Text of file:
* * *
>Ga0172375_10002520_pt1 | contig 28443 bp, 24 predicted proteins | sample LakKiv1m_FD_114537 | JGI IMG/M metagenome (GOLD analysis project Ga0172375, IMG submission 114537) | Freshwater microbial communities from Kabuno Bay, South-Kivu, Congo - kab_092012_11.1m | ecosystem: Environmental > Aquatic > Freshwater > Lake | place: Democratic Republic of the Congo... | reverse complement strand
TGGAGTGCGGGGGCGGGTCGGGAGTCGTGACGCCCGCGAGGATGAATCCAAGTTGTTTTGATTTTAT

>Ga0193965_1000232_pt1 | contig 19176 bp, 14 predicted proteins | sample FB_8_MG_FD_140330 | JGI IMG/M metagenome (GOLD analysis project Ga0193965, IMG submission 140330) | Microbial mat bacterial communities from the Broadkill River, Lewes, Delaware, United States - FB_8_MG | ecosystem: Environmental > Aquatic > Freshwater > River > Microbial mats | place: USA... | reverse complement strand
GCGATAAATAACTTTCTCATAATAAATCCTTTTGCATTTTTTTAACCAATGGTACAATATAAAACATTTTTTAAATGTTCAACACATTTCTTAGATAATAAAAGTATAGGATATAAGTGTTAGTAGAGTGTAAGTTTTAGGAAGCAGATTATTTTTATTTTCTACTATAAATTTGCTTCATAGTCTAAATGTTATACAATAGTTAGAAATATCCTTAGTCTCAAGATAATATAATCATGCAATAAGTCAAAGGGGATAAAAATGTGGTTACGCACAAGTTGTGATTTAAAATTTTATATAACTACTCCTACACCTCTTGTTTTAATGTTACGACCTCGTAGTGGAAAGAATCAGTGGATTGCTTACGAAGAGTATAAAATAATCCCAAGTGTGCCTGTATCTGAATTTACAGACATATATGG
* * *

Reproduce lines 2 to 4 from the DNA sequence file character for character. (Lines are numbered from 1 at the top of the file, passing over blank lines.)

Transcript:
TGGAGTGCGGGGGCGGGTCGGGAGTCGTGACGCCCGCGAGGATGAATCCAAGTTGTTTTGATTTTAT

>Ga0193965_1000232_pt1 | contig 19176 bp, 14 predicted proteins | sample FB_8_MG_FD_140330 | JGI IMG/M metagenome (GOLD analysis project Ga0193965, IMG submission 140330) | Microbial mat bacterial communities from the Broadkill River, Lewes, Delaware, United States - FB_8_MG | ecosystem: Environmental > Aquatic > Freshwater > River > Microbial mats | place: USA... | reverse complement strand
GCGATAAATAACTTTCTCATAATAAATCCTTTTGCATTTTTTTAACCAATGGTACAATATAAAACATTTTTTAAATGTTCAACACATTTCTTAGATAATAAAAGTATAGGATATAAGTGTTAGTAGAGTGTAAGTTTTAGGAAGCAGATTATTTTTATTTTCTACTATAAATTTGCTTCATAGTCTAAATGTTATACAATAGTTAGAAATATCCTTAGTCTCAAGATAATATAATCATGCAATAAGTCAAAGGGGATAAAAATGTGGTTACGCACAAGTTGTGATTTAAAATTTTATATAACTACTCCTACACCTCTTGTTTTAATGTTACGACCTCGTAGTGGAAAGAATCAGTGGATTGCTTACGAAGAGTATAAAATAATCCCAAGTGTGCCTGTATCTGAATTTACAGACATATATGG